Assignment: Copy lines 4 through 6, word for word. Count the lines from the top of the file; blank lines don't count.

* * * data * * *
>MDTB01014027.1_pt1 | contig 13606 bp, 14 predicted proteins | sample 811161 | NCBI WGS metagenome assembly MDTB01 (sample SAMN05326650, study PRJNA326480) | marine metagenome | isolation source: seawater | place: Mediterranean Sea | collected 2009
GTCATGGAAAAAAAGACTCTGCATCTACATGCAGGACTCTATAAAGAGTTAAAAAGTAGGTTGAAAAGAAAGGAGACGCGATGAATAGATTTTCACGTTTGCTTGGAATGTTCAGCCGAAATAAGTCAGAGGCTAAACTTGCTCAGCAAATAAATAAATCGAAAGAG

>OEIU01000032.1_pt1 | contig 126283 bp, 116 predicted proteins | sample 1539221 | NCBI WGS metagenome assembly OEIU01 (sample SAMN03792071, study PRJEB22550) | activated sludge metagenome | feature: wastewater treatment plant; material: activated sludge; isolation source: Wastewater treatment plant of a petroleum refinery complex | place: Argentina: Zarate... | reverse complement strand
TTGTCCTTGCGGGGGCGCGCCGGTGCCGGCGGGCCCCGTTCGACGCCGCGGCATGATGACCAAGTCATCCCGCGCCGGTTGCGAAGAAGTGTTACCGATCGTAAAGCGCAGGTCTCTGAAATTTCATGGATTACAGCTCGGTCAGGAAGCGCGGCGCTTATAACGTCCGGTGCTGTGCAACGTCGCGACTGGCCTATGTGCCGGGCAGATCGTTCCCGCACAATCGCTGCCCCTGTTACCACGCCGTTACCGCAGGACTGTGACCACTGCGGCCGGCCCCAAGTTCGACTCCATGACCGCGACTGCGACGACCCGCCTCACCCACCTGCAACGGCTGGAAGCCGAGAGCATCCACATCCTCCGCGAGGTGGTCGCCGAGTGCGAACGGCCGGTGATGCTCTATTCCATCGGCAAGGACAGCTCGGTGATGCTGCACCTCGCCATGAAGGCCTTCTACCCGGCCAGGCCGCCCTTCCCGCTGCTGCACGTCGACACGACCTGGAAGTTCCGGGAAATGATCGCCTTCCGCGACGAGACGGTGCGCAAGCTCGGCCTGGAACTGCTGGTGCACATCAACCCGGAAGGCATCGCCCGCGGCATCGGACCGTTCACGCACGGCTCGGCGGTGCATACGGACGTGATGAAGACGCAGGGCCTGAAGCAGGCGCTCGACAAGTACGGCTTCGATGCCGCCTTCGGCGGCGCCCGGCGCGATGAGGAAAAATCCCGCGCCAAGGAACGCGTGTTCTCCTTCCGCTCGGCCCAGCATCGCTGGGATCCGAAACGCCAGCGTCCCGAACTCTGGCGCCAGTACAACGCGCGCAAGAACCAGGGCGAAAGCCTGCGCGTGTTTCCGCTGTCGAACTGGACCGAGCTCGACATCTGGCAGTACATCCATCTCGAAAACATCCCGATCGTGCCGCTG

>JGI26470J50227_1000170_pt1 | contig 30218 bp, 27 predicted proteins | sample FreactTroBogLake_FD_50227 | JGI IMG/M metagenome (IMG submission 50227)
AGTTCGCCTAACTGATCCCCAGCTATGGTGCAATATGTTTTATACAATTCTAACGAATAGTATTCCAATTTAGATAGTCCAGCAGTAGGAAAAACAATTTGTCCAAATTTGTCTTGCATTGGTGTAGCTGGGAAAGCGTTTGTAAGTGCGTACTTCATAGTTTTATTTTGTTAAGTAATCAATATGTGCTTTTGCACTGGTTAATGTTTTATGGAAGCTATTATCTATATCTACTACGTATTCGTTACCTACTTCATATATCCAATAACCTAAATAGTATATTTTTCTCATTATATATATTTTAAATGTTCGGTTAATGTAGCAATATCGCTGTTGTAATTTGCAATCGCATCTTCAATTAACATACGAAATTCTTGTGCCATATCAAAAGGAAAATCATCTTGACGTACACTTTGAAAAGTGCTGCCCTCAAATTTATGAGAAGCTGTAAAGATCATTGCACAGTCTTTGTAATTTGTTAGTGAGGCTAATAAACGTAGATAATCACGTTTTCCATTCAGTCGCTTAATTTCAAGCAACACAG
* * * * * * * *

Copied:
TTGTCCTTGCGGGGGCGCGCCGGTGCCGGCGGGCCCCGTTCGACGCCGCGGCATGATGACCAAGTCATCCCGCGCCGGTTGCGAAGAAGTGTTACCGATCGTAAAGCGCAGGTCTCTGAAATTTCATGGATTACAGCTCGGTCAGGAAGCGCGGCGCTTATAACGTCCGGTGCTGTGCAACGTCGCGACTGGCCTATGTGCCGGGCAGATCGTTCCCGCACAATCGCTGCCCCTGTTACCACGCCGTTACCGCAGGACTGTGACCACTGCGGCCGGCCCCAAGTTCGACTCCATGACCGCGACTGCGACGACCCGCCTCACCCACCTGCAACGGCTGGAAGCCGAGAGCATCCACATCCTCCGCGAGGTGGTCGCCGAGTGCGAACGGCCGGTGATGCTCTATTCCATCGGCAAGGACAGCTCGGTGATGCTGCACCTCGCCATGAAGGCCTTCTACCCGGCCAGGCCGCCCTTCCCGCTGCTGCACGTCGACACGACCTGGAAGTTCCGGGAAATGATCGCCTTCCGCGACGAGACGGTGCGCAAGCTCGGCCTGGAACTGCTGGTGCACATCAACCCGGAAGGCATCGCCCGCGGCATCGGACCGTTCACGCACGGCTCGGCGGTGCATACGGACGTGATGAAGACGCAGGGCCTGAAGCAGGCGCTCGACAAGTACGGCTTCGATGCCGCCTTCGGCGGCGCCCGGCGCGATGAGGAAAAATCCCGCGCCAAGGAACGCGTGTTCTCCTTCCGCTCGGCCCAGCATCGCTGGGATCCGAAACGCCAGCGTCCCGAACTCTGGCGCCAGTACAACGCGCGCAAGAACCAGGGCGAAAGCCTGCGCGTGTTTCCGCTGTCGAACTGGACCGAGCTCGACATCTGGCAGTACATCCATCTCGAAAACATCCCGATCGTGCCGCTG

>JGI26470J50227_1000170_pt1 | contig 30218 bp, 27 predicted proteins | sample FreactTroBogLake_FD_50227 | JGI IMG/M metagenome (IMG submission 50227)
AGTTCGCCTAACTGATCCCCAGCTATGGTGCAATATGTTTTATACAATTCTAACGAATAGTATTCCAATTTAGATAGTCCAGCAGTAGGAAAAACAATTTGTCCAAATTTGTCTTGCATTGGTGTAGCTGGGAAAGCGTTTGTAAGTGCGTACTTCATAGTTTTATTTTGTTAAGTAATCAATATGTGCTTTTGCACTGGTTAATGTTTTATGGAAGCTATTATCTATATCTACTACGTATTCGTTACCTACTTCATATATCCAATAACCTAAATAGTATATTTTTCTCATTATATATATTTTAAATGTTCGGTTAATGTAGCAATATCGCTGTTGTAATTTGCAATCGCATCTTCAATTAACATACGAAATTCTTGTGCCATATCAAAAGGAAAATCATCTTGACGTACACTTTGAAAAGTGCTGCCCTCAAATTTATGAGAAGCTGTAAAGATCATTGCACAGTCTTTGTAATTTGTTAGTGAGGCTAATAAACGTAGATAATCACGTTTTCCATTCAGTCGCTTAATTTCAAGCAACACAG